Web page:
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But now the Nusra Front and the other rebels move around in camouflaged trucks and on foot with guns slung over their shoulders, in some cases just 50 metres away from Israeli military outposts and Israeli farmers' fields.Some Israelis are convinced it's a matter of time before the Islamic radicals set their sights on them.
While digging around inside Kaspersky's systems, the Israeli were looking for the Moscow-based business's research into the NSA and the UK's counterparts, GCHQ.After spotting Kremlin agents, the Israelis tipped off the NSA. Unsurprisingly, Kaspersky Labs founder Eugene Kaspersky denies the substance of the NYT article: Kaspersky Lab was not involved in, and does not possess any knowledge of the intelligence operation described in the recent @NYTimes article pic.twitter.com/didzc B0650 — Eugene Kaspersky (@e_kaspersky) October 10, 2017 In the light of the ongoing scandal, it's hardly surprising that security vendors are taking a long, hard look at their code review policies – particularly any code that government agents can examine for exploitable bugs to use remotely against customers.Symantec was the first to jump, with its CEO Greg Clark telling Reuters this week it will no longer let governments inspect its source code.PS: Kaspersky just opened a research lab in Israel. The Israeli Air Force celebrated Family Day on its official Facebook page with photos of military members and their families, including a gay air force officer and his husband.Another wrote, “You’re the air force, not some party of crazy people!!!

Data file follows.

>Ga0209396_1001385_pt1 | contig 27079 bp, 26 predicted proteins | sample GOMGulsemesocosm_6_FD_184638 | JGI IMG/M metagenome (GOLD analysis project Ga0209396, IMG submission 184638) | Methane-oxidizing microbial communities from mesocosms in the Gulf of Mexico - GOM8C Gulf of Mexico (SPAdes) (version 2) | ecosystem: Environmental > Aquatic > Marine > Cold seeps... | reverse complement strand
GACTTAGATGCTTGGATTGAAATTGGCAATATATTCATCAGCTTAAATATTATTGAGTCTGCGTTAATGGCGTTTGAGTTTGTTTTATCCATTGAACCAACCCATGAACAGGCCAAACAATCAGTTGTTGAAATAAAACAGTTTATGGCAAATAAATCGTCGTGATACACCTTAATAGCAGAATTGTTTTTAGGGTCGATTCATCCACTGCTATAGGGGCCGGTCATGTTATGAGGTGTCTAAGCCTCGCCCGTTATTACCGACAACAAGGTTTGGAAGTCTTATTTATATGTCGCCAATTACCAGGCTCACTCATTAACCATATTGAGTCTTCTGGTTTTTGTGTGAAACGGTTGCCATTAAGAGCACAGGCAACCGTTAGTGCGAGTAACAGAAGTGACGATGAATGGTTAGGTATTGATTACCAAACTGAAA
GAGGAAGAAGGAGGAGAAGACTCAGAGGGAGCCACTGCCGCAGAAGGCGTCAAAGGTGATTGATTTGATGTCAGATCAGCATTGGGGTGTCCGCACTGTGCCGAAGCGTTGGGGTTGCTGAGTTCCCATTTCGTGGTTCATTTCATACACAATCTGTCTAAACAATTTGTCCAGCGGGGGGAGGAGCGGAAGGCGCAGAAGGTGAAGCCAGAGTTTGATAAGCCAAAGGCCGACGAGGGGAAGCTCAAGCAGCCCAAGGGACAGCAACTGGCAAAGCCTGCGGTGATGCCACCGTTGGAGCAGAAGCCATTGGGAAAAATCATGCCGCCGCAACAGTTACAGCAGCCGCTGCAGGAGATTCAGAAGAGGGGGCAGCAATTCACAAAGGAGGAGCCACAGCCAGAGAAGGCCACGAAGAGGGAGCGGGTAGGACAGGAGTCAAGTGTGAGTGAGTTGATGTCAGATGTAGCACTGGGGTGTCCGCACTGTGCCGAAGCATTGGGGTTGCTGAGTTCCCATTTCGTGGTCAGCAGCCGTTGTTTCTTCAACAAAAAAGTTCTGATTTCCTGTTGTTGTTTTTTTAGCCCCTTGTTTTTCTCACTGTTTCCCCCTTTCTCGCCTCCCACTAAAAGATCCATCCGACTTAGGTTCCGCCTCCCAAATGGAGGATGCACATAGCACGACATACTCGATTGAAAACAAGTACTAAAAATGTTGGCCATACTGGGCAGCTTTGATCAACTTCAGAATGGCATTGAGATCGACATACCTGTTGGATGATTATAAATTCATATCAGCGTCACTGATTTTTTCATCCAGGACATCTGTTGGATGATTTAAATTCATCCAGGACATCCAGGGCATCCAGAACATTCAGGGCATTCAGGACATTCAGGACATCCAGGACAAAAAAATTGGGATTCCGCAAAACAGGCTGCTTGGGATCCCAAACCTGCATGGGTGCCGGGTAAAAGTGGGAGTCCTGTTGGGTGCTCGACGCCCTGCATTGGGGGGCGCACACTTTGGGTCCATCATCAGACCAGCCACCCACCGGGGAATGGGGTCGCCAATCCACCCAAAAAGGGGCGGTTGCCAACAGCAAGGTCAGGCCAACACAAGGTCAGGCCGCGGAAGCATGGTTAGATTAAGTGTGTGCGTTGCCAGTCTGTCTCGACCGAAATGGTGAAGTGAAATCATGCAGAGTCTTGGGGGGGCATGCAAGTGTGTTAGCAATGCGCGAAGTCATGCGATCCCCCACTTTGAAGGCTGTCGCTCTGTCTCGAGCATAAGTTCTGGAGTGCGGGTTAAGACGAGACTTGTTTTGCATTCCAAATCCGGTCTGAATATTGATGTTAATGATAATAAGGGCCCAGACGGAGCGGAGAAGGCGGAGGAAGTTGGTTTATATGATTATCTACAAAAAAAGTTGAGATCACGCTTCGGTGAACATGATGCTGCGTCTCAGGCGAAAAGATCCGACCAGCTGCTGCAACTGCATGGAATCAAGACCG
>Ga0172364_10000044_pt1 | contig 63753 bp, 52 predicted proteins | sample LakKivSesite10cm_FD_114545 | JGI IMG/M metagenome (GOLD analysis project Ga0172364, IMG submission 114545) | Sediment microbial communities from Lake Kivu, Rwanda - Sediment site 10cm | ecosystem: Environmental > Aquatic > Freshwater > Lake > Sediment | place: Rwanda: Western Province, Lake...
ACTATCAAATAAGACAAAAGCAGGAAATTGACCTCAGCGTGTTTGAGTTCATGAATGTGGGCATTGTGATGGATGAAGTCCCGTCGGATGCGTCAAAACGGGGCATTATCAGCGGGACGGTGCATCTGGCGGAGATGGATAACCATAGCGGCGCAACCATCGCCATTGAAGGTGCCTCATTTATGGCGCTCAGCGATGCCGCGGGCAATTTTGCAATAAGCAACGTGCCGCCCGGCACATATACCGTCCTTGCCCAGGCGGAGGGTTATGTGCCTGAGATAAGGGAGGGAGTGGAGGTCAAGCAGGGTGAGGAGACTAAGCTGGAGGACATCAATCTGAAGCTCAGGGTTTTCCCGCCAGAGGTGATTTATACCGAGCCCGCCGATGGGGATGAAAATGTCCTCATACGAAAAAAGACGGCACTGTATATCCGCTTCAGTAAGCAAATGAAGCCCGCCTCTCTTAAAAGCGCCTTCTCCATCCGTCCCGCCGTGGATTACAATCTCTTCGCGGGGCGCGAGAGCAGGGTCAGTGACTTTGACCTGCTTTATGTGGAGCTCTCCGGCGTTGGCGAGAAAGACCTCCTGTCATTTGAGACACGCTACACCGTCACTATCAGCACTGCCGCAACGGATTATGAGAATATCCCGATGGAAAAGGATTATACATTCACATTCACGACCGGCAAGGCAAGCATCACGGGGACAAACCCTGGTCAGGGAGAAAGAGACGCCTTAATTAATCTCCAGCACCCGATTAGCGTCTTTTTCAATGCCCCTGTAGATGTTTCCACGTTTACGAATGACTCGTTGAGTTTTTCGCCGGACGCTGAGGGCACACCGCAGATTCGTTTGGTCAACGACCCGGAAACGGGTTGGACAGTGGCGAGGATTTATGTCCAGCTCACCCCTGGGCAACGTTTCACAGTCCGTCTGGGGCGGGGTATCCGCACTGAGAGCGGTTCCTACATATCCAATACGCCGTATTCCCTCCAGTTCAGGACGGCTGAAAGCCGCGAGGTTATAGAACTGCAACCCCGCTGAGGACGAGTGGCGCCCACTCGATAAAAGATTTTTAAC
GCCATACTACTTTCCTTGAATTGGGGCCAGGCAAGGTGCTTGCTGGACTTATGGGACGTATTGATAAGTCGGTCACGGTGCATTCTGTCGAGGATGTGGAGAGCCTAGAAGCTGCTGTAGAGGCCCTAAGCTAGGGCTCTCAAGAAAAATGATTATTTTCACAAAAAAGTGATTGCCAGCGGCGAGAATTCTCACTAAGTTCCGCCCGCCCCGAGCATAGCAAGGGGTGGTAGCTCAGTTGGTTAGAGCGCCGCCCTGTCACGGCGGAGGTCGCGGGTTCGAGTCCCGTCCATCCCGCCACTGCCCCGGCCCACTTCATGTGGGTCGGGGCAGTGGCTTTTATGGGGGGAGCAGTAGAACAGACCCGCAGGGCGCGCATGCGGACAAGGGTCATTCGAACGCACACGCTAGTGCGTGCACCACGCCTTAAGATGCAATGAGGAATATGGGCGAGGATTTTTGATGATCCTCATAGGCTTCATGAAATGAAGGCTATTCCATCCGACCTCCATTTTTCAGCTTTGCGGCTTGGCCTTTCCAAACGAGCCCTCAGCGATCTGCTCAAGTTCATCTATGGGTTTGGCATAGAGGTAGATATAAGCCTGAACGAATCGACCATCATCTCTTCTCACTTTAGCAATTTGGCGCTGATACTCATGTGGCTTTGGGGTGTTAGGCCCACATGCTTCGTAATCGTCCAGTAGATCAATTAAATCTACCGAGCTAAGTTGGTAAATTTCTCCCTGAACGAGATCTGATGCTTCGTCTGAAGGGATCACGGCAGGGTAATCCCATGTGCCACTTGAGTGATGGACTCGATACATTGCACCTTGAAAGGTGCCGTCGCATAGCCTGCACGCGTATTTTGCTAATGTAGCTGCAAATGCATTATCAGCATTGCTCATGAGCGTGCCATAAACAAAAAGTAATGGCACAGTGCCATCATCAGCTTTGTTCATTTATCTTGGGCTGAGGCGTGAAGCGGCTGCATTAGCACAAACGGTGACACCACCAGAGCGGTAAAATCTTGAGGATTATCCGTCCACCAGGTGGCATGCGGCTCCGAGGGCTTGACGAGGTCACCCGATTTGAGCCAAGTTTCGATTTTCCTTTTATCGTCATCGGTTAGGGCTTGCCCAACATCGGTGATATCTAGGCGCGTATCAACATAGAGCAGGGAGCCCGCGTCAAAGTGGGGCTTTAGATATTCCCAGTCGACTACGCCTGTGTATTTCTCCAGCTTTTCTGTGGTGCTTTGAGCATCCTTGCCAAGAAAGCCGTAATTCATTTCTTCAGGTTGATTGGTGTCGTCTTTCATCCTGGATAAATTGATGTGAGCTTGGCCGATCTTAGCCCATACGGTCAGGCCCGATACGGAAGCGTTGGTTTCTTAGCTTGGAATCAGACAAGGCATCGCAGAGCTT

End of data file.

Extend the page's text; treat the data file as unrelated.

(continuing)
” The air force was having none of that and decided to show exactly who they are to the haters.
As cyber-security expert Matt "Pwn All The Things" Tait put it: Starting with: if this is true, some "current and former US officials" just leaked and blew a highly classified Israeli counter-intelligence op. — Pwn ██ ██ ███ (b)(5) (@pwnallthethings) October 10, 2017 As we noted last week, antivirus packages can pose a huge risk to organizations, not least the NSA, because if a scan of someone's computer yields something that looks like a threat, such as a freshly developed exploit or piece of spyware, it's uploaded to the AV vendor's cloud for analysis.
If an attacker were able to infiltrate those backend systems, with or without cooperation, they would be able to rifle through collected sensitive documents and snatch copies of any samples.
Clark said: “Saying, ‘Okay, we’re going to let people crack it open and grind all the way through it and see how it all works’” poses an unacceptable risk to customers.
® It's now claimed Kaspersky deliberately engineered its software to allow Russian snoops at the FSB to use it as a global search engine.
The Syrian government is 'not our cup of tea,' said Gabi Kuniel, an Israeli who tends vineyards recently damaged by mortar shells when the violence spilled over to the Israeli-held side of the strategic Golan Heights.